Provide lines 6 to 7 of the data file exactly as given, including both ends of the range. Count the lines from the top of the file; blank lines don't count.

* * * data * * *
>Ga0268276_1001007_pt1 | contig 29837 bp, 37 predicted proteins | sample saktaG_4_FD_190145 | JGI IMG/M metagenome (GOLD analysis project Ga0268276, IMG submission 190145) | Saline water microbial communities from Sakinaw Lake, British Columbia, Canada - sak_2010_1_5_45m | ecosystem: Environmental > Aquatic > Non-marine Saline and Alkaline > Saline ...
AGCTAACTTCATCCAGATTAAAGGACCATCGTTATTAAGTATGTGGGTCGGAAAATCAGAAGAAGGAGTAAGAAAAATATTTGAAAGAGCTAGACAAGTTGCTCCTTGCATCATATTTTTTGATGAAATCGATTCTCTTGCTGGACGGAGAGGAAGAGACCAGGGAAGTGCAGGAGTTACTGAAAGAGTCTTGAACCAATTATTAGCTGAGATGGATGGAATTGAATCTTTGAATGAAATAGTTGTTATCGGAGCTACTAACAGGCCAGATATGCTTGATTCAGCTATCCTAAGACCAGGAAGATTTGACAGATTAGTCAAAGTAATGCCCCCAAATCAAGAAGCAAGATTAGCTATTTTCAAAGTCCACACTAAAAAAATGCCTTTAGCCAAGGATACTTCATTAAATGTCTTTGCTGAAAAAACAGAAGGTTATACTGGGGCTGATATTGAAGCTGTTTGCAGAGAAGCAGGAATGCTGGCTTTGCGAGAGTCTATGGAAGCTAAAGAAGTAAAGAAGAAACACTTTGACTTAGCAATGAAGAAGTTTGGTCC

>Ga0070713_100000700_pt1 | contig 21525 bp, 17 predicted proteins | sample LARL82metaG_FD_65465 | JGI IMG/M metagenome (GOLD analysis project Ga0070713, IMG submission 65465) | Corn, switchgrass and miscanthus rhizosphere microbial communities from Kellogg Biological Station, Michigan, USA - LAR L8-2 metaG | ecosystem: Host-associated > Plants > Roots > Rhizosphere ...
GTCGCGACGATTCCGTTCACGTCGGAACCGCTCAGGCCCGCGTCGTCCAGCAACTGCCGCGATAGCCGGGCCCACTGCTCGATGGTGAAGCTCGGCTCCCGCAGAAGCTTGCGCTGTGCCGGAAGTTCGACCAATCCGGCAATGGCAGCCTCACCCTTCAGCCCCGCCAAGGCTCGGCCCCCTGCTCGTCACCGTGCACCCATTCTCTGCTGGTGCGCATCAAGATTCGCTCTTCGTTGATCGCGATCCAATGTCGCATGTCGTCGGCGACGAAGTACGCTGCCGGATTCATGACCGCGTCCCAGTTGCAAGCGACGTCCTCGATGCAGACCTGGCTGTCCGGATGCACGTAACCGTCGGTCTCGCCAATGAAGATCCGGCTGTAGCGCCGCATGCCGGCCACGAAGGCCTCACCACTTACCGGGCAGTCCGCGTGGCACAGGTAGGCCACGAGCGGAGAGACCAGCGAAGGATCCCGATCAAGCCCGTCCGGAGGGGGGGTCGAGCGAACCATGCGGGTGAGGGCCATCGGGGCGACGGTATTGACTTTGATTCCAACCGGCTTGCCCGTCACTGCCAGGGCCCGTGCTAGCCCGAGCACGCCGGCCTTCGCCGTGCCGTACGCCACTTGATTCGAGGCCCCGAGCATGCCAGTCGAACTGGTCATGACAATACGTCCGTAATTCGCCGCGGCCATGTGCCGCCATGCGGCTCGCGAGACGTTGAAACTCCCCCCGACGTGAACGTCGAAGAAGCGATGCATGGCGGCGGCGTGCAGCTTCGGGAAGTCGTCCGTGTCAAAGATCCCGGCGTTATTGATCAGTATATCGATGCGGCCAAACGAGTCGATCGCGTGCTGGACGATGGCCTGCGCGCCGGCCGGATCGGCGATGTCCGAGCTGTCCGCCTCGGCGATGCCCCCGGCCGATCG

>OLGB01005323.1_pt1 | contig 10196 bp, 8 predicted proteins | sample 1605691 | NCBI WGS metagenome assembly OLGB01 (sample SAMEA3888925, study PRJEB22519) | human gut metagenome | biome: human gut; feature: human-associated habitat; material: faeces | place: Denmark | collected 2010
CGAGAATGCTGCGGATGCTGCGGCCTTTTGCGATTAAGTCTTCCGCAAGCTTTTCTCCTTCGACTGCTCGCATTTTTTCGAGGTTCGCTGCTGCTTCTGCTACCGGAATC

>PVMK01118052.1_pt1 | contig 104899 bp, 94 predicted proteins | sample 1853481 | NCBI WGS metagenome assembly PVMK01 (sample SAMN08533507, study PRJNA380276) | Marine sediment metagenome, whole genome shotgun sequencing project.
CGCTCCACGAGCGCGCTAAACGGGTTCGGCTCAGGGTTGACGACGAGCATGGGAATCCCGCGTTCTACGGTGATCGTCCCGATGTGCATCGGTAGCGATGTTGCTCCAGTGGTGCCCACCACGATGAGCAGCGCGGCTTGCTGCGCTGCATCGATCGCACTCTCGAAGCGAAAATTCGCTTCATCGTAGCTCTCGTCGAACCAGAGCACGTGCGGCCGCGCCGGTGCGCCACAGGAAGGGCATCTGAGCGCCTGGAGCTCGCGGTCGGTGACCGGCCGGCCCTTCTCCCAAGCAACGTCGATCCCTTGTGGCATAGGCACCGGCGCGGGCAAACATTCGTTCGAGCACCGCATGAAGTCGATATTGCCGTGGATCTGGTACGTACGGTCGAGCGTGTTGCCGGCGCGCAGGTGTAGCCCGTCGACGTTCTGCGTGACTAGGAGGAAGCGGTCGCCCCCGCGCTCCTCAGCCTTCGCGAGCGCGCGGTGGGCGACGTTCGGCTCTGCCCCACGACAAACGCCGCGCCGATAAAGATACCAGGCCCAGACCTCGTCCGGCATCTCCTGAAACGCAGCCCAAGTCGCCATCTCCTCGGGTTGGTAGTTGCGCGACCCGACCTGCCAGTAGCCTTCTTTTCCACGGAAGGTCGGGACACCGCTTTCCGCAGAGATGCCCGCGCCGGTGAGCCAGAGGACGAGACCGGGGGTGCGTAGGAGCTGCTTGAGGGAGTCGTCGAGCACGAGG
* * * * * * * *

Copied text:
CGAGAATGCTGCGGATGCTGCGGCCTTTTGCGATTAAGTCTTCCGCAAGCTTTTCTCCTTCGACTGCTCGCATTTTTTCGAGGTTCGCTGCTGCTTCTGCTACCGGAATC

>PVMK01118052.1_pt1 | contig 104899 bp, 94 predicted proteins | sample 1853481 | NCBI WGS metagenome assembly PVMK01 (sample SAMN08533507, study PRJNA380276) | Marine sediment metagenome, whole genome shotgun sequencing project.